A Potpourri of Tips for Your Travel Medicine Business

February 3, 2020
Potpurri

By Derek Desrosiers

Travel medicine is a lucrative business regardless of location or the service provider. This can be particularly true for pharmacists because the public holds pharmacists in high esteem and has a considerable level of trust for pharmacists. Furthermore, pharmacists often already have well-developed and long-standing relationships with patients who may also be travel medicine clients.

Having a travel medicine business as part of your pharmacy practice can be very rewarding, both professionally and financially—if you do it right. The first tip is that you have to be passionate about what you are doing. I’ve said this in previous articles about professional services in general. If you don’t have a passion for travel and travel medicine, your clients will detect that, and it could have negative consequences for your business overall.  Do not do it just for the sake of trying something new and chasing dollars.

There are a few somewhat obvious tasks that need to be done to get started. First, make sure that you and other pharmacists who will be providing the service are injection-certified and have a considerable comfort level in administering vaccines. It is difficult to recommend vaccines if you cannot administer them.

Next, make sure you have access to appropriate resources. 

There are many excellent websites that you can use for reference. Some of the better ones are:

While resources are important, it is equally important that you have a relatively substantial level of knowledge regarding various travel medicine prophylactic therapies, vaccines, illnesses, treatments and the like. Recommending management/prophylaxis of everything from yellow fever and Japanese encephalitis to sunburn, diarrhea and mosquito/insect bites are all part of travel medicine.

Keep unique products that you will recommend on hand in your pharmacy, so you do not have to send clients elsewhere to purchase the products they will need.  If a particular product is not available in your jurisdiction, you should know where it can be purchased so you can refer clients. For example, permethrin spray designed for use on clothing (0.5 per cent strength), is not available in Canada, but can be purchased in the U.S. for those living near the border, or can be purchased online and shipped to Canada.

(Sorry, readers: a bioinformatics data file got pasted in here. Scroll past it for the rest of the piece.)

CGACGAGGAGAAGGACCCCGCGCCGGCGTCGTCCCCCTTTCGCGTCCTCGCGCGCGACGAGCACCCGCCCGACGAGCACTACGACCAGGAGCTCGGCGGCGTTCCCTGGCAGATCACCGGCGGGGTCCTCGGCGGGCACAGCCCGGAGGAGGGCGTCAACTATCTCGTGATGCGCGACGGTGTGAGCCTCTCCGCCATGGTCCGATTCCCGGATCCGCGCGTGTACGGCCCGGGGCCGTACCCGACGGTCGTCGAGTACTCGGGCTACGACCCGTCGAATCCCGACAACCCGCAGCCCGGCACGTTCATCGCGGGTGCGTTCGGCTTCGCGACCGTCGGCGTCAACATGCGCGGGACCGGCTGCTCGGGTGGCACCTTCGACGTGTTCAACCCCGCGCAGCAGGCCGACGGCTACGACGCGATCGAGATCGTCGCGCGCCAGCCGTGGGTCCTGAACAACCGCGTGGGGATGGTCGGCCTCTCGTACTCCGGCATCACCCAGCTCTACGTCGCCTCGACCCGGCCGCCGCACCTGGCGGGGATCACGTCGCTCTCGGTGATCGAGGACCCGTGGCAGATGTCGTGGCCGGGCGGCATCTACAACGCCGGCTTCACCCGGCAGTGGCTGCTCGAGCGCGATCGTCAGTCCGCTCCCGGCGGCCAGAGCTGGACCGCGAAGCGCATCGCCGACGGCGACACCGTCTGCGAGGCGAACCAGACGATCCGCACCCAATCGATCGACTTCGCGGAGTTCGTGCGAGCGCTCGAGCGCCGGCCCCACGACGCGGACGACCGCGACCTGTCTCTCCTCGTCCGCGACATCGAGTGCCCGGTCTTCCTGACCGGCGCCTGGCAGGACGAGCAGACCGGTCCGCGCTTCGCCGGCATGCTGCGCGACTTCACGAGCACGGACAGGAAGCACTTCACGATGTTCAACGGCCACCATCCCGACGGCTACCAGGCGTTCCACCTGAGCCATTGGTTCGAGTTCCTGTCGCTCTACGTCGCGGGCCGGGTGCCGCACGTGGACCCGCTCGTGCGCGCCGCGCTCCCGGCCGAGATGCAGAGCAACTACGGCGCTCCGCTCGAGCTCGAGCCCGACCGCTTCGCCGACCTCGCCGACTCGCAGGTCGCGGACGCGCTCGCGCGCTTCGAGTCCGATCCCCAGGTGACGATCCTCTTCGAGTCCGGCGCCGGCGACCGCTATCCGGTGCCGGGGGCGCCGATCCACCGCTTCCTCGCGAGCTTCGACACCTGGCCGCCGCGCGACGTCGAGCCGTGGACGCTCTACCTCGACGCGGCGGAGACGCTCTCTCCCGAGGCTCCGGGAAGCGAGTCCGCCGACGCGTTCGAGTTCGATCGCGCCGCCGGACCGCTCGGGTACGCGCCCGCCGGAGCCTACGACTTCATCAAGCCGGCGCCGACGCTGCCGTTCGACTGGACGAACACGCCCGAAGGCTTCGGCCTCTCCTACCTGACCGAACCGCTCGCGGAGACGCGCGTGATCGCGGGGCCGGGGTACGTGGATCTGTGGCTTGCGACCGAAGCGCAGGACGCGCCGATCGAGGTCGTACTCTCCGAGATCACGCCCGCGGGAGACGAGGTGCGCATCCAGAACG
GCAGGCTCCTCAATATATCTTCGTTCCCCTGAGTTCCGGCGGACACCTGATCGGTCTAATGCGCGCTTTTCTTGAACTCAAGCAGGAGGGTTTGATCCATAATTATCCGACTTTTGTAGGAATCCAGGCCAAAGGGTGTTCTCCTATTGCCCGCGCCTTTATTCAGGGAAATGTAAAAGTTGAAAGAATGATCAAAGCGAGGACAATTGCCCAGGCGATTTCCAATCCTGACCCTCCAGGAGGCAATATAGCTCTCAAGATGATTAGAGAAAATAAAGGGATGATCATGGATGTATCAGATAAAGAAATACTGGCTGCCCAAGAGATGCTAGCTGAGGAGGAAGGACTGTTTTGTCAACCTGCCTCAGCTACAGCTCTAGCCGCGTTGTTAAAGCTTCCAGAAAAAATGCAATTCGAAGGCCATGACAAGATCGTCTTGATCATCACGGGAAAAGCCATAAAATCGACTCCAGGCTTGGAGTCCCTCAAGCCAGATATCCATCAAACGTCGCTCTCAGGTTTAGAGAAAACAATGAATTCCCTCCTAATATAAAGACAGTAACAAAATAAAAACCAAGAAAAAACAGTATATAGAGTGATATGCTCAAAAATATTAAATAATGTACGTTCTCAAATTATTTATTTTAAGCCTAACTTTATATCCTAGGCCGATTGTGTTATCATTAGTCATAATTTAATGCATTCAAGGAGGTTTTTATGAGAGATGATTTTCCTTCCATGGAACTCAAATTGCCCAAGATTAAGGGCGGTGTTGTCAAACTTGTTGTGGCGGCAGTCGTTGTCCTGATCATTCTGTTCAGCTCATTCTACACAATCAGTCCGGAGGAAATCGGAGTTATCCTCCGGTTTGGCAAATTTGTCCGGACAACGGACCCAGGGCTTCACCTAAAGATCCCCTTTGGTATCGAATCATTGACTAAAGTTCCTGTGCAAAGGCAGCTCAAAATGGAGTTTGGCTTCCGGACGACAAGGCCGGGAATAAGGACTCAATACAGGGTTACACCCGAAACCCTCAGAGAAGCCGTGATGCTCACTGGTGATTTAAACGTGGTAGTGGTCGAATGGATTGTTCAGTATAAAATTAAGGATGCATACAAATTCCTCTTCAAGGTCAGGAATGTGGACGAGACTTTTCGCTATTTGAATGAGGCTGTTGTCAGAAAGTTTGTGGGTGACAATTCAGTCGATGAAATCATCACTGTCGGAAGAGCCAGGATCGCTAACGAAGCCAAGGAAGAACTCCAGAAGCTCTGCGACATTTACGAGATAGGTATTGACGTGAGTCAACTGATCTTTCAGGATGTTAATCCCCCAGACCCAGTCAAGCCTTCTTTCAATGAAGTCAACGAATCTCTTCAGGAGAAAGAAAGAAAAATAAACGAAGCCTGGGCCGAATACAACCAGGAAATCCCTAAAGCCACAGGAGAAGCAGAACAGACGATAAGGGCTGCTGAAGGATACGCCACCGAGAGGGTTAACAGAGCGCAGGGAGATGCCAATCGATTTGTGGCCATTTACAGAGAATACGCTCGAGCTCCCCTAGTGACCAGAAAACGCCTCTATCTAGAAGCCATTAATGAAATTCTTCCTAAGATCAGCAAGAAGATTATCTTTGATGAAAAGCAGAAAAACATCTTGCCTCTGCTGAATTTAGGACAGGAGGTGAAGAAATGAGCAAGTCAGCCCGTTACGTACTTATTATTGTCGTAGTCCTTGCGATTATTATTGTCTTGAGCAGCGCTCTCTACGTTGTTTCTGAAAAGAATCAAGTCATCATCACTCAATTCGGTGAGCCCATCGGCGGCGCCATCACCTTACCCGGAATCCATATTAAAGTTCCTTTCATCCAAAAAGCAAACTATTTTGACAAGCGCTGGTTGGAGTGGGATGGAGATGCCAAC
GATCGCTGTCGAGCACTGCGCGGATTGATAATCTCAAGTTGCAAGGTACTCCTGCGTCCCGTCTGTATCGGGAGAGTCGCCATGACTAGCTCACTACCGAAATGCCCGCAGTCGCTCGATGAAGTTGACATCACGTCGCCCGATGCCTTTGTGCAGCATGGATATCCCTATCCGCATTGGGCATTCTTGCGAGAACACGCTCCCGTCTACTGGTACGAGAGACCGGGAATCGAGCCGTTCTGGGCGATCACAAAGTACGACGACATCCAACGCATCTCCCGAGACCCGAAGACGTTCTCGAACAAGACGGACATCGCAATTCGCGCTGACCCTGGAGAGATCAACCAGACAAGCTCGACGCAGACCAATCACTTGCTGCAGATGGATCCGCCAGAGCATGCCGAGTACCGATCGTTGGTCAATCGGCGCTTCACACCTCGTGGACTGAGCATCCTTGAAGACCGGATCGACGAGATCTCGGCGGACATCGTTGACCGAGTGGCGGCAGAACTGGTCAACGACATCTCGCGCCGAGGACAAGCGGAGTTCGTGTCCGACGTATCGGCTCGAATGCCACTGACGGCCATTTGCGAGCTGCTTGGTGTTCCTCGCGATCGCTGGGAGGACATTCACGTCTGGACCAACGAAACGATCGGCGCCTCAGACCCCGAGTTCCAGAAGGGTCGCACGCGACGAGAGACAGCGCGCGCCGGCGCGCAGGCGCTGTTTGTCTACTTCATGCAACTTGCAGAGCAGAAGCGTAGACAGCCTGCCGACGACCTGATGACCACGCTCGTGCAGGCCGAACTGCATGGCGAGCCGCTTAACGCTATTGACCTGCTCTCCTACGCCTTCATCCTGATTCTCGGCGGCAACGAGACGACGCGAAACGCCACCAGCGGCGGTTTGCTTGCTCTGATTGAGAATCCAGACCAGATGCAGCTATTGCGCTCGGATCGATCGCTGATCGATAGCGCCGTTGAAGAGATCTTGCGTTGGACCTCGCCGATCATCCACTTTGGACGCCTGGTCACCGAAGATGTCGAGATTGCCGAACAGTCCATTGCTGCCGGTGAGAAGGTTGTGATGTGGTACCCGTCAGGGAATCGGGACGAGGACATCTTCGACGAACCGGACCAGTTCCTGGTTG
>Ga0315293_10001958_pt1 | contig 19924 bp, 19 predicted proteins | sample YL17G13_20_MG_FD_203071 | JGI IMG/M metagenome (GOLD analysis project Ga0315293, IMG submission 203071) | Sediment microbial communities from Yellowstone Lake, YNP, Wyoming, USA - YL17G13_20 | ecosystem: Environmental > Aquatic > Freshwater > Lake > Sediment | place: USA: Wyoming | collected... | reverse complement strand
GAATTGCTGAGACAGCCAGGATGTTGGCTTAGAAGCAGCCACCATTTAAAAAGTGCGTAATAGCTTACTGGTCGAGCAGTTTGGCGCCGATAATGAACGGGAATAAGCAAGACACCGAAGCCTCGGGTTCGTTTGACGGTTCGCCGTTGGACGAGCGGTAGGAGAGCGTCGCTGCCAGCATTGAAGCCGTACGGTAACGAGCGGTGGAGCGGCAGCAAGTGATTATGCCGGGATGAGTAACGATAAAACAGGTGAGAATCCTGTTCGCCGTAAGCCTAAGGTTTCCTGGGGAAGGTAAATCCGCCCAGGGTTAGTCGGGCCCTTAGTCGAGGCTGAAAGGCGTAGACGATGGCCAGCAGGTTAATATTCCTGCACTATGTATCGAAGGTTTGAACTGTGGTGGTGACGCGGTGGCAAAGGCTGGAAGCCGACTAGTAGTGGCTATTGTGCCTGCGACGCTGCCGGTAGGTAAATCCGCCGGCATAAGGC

I suggest conducting travel medicine consultations on an appointment-basis only. They can be time consuming, and you will want to give yourself appropriate time to prepare for the unique travel circumstances of each client. To that end, you should have well-developed proper intake forms for your clients to complete before coming in for their travel medicine consultation. These completed forms will give you significant information that you can use in preparation for the consultations, such as destination(s), time at each destination, time of year for travel, specific places that will be visited such as farms and jungles. You will also have access to important demographic information including age, gender and perhaps even weight.  Various helpful examples of such intake forms can be found online by searching “travel medicine intake form.”

If you are not sure how to conduct a travel medicine consultation, I suggest that the next time you are taking a trip you access the services of a well-established travel medicine specialist for yourself. This might be another pharmacist, nurse or even a physician. Take note as to how the service is provided and what resources the specialist uses and provides to you. When establishing your own service, use the aspects of the service that impress you most and develop your own to complement them.

Focus your efforts on destinations that are most common for the population you serve. For example, if your pharmacy is located in a neighbourhood with a large South Asian population, then you should make sure you have a high level of knowledge of the locations in South Asia that they are most likely to travel to.
Finally let’s address the issue of certification. Being a “certified” travel medicine specialist is not a specific requirement for offering travel medicine services, but it can add considerable credibility to your business. The most widely recognized certification is through ISTM. More information on ISTM certification can be found at https://www.istm.org/certificateofknowledge

Derek Desrosiers, BSc(Pharm), RPEBC, RPh  is President and Principal Consultant at Desson Consulting Ltd. and a Succession & Acquisitions Consultant at RxOwnership.ca.
 

This article is featured in The Tablet. The Tablet features pharmacy and industry news, profiles on B.C. pharmacists, information on research developments and new products.